Never fear. The IRS has issued a long and vague test to help determine if you are truly running a business or merely deducting your expensive hobby. There are nine factors that the IRS has come up with to consider. Making this further difficult, no one factor alone is decisive, leaving plenty of room for interpretation.
Full Disclosure. This subject can become very complex. I am not a tax code expert. Consult a tax expert for guidance on your specific situation.
Nine Tests the IRS Considers:
1) You carry on the activity in a businesslike manner.
2) The time and effort you put into the activity indicate you intend to make it profitable.
3) You depend on the income for your livelihood.
4) Your losses are due to circumstances beyond your control (or are normal in the startup phase of your type of business).
5) You change your methods of operation in an attempt to improve profitability.
6) You (or your advisors) have the knowledge needed to carry on the activity as a successful business.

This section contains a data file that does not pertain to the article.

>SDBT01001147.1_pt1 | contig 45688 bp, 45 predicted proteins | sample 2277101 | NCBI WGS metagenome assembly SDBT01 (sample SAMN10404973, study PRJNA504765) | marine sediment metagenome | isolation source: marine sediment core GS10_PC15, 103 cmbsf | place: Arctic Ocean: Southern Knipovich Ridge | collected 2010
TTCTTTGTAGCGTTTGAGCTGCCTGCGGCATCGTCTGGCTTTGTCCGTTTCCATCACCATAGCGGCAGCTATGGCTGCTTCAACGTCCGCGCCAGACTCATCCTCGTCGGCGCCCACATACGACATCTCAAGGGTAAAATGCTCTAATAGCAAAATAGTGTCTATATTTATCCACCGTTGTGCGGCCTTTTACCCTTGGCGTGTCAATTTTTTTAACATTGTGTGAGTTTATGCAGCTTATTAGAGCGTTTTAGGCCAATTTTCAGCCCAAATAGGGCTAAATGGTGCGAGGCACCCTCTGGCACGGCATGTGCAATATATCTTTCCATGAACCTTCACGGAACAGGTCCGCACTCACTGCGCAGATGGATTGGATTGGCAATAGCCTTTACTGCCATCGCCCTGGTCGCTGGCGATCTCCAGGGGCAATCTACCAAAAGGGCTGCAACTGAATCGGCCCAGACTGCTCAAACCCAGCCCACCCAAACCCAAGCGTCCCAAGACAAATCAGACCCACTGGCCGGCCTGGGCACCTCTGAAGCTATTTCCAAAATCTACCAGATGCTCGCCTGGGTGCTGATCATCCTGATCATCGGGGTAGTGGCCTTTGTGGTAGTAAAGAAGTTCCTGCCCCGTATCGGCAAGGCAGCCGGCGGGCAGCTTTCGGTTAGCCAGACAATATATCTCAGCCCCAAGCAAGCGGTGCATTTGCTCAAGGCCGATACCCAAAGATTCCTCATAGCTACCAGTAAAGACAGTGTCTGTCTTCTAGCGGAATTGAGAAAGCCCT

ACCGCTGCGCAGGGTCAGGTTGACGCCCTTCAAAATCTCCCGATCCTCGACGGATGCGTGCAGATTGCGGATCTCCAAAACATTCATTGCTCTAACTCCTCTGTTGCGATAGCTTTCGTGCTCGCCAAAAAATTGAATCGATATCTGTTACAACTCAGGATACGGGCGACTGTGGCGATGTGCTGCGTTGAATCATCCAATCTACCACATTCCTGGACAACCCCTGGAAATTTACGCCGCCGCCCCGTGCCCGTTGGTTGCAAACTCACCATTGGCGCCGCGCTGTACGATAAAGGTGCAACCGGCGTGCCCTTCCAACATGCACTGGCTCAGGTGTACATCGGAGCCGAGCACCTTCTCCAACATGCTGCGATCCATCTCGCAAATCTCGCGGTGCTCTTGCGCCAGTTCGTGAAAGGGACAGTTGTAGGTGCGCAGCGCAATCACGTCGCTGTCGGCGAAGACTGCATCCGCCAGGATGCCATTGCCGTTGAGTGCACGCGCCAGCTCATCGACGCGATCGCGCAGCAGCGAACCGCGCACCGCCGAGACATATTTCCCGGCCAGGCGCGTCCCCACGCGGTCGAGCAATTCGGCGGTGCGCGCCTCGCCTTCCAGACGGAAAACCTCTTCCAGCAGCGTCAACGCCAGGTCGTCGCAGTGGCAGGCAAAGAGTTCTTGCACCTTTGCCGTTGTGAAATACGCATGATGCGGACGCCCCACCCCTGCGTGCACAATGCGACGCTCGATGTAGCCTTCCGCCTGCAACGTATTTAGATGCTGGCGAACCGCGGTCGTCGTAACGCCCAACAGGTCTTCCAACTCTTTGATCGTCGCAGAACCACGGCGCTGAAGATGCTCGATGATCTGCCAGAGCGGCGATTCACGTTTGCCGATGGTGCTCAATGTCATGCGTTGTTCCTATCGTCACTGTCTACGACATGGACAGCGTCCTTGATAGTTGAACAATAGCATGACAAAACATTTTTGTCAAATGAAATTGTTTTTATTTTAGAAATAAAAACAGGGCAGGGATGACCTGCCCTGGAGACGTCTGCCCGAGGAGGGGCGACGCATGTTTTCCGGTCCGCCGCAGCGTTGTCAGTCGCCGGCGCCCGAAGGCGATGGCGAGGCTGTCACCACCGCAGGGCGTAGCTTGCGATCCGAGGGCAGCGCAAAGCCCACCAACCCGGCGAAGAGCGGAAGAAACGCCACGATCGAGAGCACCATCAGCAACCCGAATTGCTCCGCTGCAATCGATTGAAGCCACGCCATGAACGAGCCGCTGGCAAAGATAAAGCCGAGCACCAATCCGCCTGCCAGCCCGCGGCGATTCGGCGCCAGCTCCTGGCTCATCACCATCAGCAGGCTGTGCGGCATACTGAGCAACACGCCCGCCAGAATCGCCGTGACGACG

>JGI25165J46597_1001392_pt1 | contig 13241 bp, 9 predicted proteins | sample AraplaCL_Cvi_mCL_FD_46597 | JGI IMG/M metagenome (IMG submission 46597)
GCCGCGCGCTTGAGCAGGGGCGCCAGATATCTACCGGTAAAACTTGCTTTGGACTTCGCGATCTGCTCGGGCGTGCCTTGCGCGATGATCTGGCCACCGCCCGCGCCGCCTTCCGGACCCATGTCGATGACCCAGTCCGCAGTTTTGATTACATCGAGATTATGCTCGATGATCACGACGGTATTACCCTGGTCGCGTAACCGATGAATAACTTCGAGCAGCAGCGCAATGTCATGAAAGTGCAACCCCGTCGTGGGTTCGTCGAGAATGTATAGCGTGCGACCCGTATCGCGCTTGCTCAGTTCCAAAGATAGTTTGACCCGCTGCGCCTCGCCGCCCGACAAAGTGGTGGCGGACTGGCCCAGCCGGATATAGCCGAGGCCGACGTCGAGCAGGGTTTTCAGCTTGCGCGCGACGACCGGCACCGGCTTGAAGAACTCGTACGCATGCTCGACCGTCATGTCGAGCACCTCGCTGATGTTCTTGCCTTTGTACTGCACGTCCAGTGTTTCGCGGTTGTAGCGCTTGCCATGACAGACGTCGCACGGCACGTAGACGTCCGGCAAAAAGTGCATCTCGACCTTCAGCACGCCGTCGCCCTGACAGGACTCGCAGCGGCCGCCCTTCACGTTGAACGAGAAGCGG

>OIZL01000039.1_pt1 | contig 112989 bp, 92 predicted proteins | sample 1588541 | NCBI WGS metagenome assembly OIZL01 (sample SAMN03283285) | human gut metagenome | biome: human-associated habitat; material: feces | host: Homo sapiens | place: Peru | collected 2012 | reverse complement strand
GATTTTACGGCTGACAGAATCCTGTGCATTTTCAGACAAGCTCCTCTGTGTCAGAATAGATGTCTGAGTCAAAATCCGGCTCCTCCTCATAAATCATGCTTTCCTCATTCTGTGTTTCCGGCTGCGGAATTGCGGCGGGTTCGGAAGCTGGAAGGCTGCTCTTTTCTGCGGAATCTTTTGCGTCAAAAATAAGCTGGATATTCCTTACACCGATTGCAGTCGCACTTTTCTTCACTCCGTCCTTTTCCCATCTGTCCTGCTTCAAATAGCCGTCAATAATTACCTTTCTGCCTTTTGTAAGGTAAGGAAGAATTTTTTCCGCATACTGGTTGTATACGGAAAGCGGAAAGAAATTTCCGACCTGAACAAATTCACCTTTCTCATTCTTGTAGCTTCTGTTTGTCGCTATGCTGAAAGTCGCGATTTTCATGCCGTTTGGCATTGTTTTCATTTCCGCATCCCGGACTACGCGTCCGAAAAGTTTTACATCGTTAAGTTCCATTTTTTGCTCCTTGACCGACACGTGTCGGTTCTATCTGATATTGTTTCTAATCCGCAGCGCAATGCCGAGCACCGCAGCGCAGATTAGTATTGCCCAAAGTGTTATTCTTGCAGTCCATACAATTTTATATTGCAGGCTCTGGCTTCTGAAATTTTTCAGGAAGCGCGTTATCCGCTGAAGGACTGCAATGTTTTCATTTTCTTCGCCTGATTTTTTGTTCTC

7) You were successful in making a profit in similar activities in the past.
8) The activity makes a profit in some years.
9) You can expect to make a future profit from the appreciation of the assets used in the activity.
Clear as mud? Here are my takeaways. Again, this is just my opinion and should not be considered professional advice. I am not, and have never been, a practicing tax accountant.
In the case of Polly, I believe her case is pretty cut and dry. Or at least as much as one could be. She has yet to show the ability to make a reliable income that will make her profitable in future years. Polly has no experience running a profitable blog and does not have the knowledge needed to turn the blog into a successful business. At least yet. She has another job and does not depend on the money from Polly Photography, which is a good thing for her because she isn’t making any.